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Hmmm, I have drained and sanitized my fresh water tank many times over the course of 2 camping seasons. I nearly always boondock so have never hooked up to "city" water. That said, I carry at least 10 gallons of water in containers for drinking water and coffee water, the same ones I use for river trips. Water from these containers goes into smaller bottles and into the fridge, so we always have cold water to drink on hand. I've actually never drunk out of the fresh water tank.

So why, one would ask, do I go to the trouble of sanitizing it?? First, because it's really easy, and it's become a normal part of the clean-up routine when returning from a long camping trip. Second, although I'm not a major germaphobe or anything like that, I don't like the idea of bathing myself or washing dishes in water that's not clean. And third, I also sanitize my gray tank. I've seen what can grow in a gray tank, some sort of gray horrible filamentous stuff that smells really bad. I don't want to risk that happening in the fresh water tank too!! So they both get sanitized.
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Old 02-13-2021, 05:58 AM   #12
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Very informative description on the taste of water in Florida. I do stand corrected and apologize for not being specific that it is really the southern one-third of Florida that suffers from skunky water. Zephyrhills water is sold everywhere in the state and its location in central Florida supports your tasty water demarcation line.

I enjoy your expertise and will take your recommendation on a city water flush as adequate for sanitizing. Keep up your informative posts.
Paul,

I would still use bleach to sanitize the fresh water tank before use if drinking it is part of the agenda. Sanitizing the internal pipes by letting water from “city” hookups sit in the lines for a while and then flushing them a bit is OK. I do drink it at times, but as previously stated, I prefer consistent taste which with water varies from location to location, so I typically buy Nestle Pure Life (Walmart and other locations) at least for brewing coffee. And no apology is necessary. I just didn’t want anyone who has never traveled to Florida to get the impression that the water in the entire state is, shall I say, less than desirable! I fully agree that you statement is applicable in some parts of Florida.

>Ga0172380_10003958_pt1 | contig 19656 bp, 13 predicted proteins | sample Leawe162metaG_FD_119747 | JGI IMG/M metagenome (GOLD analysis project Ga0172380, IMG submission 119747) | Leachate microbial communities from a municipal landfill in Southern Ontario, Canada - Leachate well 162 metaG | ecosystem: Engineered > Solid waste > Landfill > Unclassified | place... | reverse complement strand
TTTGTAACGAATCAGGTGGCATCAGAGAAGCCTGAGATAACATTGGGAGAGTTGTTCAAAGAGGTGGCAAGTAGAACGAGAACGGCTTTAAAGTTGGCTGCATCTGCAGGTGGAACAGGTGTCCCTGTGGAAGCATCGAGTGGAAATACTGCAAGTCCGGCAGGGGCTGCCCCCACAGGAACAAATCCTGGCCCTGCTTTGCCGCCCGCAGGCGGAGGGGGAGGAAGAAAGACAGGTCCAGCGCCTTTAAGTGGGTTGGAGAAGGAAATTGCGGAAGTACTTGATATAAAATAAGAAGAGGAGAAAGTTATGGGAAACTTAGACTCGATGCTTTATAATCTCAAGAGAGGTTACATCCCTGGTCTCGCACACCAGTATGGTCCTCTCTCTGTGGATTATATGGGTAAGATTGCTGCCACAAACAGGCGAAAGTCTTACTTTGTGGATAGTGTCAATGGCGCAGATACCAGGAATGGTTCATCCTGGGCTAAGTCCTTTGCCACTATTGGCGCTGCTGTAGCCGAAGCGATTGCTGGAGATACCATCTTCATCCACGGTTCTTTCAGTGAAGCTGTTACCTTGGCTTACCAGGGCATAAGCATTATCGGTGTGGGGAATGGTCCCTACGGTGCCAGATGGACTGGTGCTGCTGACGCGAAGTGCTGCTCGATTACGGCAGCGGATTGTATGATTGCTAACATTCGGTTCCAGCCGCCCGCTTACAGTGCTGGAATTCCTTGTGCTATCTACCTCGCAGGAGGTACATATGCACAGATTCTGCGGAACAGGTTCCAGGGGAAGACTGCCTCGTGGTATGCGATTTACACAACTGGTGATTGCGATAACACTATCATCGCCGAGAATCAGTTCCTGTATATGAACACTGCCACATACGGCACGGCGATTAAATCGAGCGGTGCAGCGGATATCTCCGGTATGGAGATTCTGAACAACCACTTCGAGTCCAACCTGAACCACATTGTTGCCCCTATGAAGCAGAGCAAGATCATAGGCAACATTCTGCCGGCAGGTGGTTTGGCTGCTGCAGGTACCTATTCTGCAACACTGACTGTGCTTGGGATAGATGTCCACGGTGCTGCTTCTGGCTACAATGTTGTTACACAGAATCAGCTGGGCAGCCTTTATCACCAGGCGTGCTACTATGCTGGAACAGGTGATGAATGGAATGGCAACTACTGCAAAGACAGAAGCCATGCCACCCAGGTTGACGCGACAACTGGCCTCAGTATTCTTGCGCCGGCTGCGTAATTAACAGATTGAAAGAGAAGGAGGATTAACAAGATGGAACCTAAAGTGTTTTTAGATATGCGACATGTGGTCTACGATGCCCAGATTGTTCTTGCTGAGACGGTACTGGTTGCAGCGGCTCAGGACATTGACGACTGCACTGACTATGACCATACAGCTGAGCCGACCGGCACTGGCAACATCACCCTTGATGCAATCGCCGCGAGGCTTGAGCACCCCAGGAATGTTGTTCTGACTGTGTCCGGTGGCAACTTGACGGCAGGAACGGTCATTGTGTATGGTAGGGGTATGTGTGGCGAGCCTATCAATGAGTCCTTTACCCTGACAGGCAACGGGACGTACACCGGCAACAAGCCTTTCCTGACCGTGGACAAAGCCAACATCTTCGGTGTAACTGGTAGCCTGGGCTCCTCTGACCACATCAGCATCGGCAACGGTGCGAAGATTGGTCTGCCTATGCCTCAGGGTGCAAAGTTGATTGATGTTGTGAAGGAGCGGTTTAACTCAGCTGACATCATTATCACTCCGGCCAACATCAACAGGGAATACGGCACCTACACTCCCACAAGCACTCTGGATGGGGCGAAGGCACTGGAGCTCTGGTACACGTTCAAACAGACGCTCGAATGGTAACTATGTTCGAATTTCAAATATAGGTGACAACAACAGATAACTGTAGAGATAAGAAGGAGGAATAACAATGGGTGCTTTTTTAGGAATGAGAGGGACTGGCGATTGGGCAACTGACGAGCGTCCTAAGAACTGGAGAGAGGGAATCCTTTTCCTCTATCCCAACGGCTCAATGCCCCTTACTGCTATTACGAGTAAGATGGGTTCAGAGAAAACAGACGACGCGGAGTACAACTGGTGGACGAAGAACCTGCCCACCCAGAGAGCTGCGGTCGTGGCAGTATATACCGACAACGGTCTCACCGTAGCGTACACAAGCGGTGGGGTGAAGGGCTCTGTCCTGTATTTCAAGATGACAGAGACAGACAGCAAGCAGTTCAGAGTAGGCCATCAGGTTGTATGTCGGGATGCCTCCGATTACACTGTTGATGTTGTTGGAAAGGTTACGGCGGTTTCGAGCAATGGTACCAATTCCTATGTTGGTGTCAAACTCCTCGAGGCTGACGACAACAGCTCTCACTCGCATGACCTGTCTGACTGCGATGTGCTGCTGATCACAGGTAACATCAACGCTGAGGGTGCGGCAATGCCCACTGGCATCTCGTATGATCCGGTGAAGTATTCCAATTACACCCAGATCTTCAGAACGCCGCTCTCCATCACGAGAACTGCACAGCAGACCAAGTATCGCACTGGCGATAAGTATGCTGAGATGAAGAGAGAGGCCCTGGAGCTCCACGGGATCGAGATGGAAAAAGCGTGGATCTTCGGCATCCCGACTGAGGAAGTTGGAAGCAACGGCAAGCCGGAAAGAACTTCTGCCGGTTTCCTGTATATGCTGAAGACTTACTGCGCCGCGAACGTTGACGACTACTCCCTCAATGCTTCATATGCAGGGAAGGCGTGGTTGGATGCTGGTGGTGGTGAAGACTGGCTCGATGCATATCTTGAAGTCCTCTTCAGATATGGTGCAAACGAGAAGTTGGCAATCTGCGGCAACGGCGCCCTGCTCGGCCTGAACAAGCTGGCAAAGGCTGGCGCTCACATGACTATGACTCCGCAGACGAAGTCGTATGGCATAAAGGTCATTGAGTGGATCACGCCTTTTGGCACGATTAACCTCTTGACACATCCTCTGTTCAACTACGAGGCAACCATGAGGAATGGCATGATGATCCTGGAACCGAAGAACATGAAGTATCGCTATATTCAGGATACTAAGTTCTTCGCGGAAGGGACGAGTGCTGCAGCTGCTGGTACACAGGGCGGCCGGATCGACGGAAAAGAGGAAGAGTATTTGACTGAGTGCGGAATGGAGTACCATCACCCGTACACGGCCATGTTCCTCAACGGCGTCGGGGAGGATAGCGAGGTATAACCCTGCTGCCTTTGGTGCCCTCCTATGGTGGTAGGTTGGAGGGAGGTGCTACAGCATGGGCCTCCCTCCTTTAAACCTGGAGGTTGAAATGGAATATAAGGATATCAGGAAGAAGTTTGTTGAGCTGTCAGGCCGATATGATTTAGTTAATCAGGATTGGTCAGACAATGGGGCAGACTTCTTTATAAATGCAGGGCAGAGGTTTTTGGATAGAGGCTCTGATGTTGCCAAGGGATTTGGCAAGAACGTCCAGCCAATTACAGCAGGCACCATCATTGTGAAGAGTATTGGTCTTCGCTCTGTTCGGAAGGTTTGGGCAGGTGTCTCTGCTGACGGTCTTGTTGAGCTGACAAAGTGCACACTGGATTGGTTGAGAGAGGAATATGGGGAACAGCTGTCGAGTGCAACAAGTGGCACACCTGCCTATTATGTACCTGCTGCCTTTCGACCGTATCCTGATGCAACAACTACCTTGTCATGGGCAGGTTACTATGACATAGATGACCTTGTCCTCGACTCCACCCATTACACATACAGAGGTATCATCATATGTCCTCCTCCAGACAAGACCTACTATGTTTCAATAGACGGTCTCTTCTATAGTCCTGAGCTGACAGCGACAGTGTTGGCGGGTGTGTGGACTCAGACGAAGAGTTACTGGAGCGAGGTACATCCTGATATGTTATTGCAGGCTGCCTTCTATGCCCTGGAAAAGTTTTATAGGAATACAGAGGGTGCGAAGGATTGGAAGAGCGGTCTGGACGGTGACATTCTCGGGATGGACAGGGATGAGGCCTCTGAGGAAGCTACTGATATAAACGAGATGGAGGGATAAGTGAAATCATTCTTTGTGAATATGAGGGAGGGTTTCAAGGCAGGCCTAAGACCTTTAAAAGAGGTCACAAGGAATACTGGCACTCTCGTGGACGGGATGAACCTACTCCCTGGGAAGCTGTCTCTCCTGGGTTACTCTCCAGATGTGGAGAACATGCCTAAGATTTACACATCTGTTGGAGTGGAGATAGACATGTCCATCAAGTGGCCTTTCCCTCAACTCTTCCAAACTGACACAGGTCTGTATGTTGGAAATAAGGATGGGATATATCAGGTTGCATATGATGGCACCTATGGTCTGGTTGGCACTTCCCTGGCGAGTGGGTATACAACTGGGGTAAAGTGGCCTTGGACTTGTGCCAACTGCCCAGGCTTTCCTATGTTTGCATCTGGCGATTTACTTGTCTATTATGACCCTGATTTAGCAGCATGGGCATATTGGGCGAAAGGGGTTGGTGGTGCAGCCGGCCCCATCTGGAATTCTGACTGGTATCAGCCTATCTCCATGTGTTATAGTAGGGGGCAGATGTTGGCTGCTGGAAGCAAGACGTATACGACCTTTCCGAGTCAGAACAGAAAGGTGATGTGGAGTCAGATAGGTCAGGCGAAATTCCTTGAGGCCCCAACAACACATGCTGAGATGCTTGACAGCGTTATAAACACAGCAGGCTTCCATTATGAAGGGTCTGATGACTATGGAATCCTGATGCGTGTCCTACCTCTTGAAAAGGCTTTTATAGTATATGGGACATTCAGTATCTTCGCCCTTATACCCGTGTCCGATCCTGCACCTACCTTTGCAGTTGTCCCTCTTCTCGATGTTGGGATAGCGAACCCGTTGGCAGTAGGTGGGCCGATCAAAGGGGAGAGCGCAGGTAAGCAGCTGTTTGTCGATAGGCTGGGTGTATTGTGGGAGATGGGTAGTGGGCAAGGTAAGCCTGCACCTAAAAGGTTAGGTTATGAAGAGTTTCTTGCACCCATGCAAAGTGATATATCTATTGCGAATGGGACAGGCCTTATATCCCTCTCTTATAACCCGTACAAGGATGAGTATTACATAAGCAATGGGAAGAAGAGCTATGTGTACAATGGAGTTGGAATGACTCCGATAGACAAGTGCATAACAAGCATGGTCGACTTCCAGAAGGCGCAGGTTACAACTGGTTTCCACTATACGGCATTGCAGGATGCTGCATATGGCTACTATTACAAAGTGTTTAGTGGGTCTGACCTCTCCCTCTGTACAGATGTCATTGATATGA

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Old 02-13-2021, 07:52 AM   #13
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Carl,
That does make sense to sanitize the fresh water tank if planning to use that water for drinking. To clarify and take the idea of safe drinking water a bit further. Is it necessary to sanitize if one is always connected to city water? Oh! perhaps there still should be an annual bleaching process. And a thorough cleaning of the hose and hose connection. But if on city water the fresh water tank is untouched, correct? So my assumption would be in this case the tap water in the trailer would be safe for drinking after letting it run for a few minutes.
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Old 02-13-2021, 08:56 AM   #14
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No "Sanity clause"

Hi: All... You could use a 175L jug of cheap Vodka in the fresh water tank. Trouble is it's 60% water to start with. If you're staying put for a few days, a couple of olives or onions would complete the "Cocktail". Alf
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Old 02-13-2021, 11:37 AM   #15
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Hi: All... You could use a 175L jug of cheap Vodka in the fresh water tank. Trouble is it's 60% water to start with. If you're staying put for a few days, a couple of olives or onions would complete the "Cocktail". Alf
escape artist N.S. of Lake Erie